Although our previous trips had been during the school holidays they were at Easter. This time we were heading down to the Alps for the week either side of New Year along with an army of 4x4s from the home-counties and half of Holland, Belgium and France.
This resulted in very slow moving traffic from just before Lyon, all the way to Moutiers. There were no accidents or road works just weight of traffic.
We were quite prepared that there would be more traffic and thought we had planned accordingly but had misjudged quite how many other people would be making this road trip too.
We usually incorporate an overnight stop, which makes the journey less stressful in the event of any hold ups.
All but one of our trips have included an overnight stop. On one occasion we were leaving on the Sunday and had to get back for school on the Monday, so had to do it in a ‘oner’ which was fine as there was no snow and we didn’t have any hold ups but could make for an unpleasant day if there were.
On our first two drives to the mountains we did the lion’s share of the driving on day one and stopped overnight near Lyon, leaving a short drive in the morning, a leisurely lunch and plenty of time to explore the resort on the day of arrival. This is what we will do in future — on the most recent trip we decided to leave late in the day and overnight in Reims and although we left Reims at 6.30 am with the aim of ‘beating the traffic’ I think the only way we would have beaten the traffic would have been to have stopped much further south, near Lyon for example.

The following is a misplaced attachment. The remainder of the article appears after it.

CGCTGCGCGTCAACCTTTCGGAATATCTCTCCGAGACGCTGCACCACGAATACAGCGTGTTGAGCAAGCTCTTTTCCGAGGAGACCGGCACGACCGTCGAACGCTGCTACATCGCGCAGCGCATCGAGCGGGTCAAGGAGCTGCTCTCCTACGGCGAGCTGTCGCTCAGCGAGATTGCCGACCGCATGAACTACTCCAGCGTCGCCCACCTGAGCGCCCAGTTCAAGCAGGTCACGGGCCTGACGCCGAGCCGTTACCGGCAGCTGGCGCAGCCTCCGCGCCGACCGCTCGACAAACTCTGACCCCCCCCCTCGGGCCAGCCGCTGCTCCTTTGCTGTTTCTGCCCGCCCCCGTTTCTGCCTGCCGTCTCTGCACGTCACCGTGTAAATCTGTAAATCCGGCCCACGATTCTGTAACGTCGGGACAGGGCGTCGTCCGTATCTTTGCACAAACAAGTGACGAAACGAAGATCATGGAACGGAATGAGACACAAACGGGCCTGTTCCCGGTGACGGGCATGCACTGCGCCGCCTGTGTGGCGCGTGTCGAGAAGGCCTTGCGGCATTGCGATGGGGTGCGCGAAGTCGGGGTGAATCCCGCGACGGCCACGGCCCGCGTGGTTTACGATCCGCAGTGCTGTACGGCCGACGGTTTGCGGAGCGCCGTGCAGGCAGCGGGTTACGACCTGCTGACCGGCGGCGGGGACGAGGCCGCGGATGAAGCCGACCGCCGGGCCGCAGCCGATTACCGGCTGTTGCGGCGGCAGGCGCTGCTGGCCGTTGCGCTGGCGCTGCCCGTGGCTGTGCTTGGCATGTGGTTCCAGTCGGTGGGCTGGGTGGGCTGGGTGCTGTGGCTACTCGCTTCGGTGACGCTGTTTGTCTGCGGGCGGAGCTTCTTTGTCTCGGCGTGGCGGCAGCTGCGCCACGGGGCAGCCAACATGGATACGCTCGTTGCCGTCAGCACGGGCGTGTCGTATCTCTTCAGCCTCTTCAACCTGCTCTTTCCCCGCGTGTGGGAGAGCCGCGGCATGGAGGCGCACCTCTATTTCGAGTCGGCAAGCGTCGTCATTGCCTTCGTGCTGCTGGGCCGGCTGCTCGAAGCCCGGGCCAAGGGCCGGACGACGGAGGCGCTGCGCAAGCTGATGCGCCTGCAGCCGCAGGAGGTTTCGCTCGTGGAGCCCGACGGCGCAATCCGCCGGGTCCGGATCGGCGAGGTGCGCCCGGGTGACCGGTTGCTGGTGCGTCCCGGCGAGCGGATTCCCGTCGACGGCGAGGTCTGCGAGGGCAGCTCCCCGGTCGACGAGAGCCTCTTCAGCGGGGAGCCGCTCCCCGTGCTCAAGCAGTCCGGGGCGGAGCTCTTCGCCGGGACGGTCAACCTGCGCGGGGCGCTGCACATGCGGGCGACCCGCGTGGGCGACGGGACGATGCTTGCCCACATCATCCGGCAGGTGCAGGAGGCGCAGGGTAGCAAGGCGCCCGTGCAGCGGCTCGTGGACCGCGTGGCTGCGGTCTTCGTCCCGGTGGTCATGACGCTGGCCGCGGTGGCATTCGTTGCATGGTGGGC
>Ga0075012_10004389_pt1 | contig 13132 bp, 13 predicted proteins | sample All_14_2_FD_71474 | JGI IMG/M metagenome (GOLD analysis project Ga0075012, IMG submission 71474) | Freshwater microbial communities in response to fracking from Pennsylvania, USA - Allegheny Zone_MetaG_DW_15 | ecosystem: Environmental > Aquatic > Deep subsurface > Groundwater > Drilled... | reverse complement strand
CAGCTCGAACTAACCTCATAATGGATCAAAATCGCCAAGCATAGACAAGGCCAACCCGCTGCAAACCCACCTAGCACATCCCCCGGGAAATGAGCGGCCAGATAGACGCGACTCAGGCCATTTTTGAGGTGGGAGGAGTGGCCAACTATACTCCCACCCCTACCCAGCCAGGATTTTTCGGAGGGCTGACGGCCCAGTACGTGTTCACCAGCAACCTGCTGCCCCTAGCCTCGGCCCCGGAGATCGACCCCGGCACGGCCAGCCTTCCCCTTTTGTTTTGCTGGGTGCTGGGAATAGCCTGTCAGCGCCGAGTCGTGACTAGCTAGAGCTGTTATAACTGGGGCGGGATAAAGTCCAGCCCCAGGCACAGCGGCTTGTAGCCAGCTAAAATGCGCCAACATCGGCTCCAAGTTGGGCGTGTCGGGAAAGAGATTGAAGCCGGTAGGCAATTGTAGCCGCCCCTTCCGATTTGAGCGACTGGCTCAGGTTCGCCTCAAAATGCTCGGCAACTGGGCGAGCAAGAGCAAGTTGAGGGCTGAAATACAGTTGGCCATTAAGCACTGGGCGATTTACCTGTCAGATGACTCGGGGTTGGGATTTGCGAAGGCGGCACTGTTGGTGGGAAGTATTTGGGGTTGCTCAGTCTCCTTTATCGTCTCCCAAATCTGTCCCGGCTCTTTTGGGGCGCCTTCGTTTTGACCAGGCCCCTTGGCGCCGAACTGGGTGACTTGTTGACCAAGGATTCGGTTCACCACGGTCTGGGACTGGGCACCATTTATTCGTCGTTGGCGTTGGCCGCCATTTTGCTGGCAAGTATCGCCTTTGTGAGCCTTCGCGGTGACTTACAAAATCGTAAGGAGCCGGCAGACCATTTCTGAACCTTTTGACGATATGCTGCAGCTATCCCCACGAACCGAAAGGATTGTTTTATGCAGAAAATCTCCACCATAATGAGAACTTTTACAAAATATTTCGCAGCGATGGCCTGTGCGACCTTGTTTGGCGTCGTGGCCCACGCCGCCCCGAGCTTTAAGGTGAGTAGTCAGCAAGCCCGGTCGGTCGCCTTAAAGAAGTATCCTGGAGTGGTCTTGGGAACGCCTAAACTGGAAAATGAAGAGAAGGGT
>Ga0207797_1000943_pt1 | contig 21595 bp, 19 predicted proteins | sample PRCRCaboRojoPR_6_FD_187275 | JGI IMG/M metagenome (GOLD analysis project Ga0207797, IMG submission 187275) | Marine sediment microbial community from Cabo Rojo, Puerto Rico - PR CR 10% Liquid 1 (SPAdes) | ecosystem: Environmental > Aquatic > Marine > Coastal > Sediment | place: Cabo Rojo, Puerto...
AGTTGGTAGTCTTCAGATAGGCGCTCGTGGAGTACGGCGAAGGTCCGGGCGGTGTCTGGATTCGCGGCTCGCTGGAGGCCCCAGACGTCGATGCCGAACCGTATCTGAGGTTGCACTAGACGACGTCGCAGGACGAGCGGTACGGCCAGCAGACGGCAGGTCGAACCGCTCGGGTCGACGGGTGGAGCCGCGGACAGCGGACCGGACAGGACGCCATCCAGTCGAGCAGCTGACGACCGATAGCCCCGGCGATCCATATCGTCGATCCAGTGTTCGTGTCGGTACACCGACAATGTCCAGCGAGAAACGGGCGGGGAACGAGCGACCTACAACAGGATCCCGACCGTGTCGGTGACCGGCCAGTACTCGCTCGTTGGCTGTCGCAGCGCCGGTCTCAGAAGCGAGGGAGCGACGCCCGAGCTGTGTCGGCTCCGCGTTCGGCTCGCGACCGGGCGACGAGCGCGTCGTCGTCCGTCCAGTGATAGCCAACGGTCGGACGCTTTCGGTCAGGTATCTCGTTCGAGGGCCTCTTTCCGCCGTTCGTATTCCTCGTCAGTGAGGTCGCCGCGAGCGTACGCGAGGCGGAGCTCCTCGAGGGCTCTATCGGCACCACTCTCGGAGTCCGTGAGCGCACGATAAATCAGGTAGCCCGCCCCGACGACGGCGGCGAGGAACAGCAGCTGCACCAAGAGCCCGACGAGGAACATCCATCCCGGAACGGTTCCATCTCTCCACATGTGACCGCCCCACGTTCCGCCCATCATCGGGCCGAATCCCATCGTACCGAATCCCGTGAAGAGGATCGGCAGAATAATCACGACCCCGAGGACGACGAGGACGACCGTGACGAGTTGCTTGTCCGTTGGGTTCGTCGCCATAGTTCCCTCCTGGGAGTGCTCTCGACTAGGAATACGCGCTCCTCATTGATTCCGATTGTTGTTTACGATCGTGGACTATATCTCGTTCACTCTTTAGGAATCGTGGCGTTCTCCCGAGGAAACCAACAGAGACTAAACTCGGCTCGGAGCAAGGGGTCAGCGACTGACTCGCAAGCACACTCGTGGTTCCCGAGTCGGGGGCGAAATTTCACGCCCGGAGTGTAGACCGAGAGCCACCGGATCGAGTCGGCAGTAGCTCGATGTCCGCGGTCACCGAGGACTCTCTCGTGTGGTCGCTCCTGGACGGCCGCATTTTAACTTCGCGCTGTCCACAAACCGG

Channel Crossing - Eurotunnel
I’m not good on ferries so it is the only option for us and I love it. Also if you are early you can usually get on an earlier crossing.
We have developed a habit of relying upon a viaMichelin print out of the route, which nicely details the exact signs that you need to follow and has successfully guided us to many a destination without a hitch, in the last few years we have also started using the sat nav (or not).
However, our latest experience taught us that you do really need to track your route on a proper map and be ready to deviate from these new fangled means of navigation in unforeseen circumstances — unless you are happy to put full faith in your sat nav (even when it appears to be telling you to go in completely the wrong direction). I would also suggest finding a reliable road traffic information site for the country you are travelling in so you can check the travel updates en-route.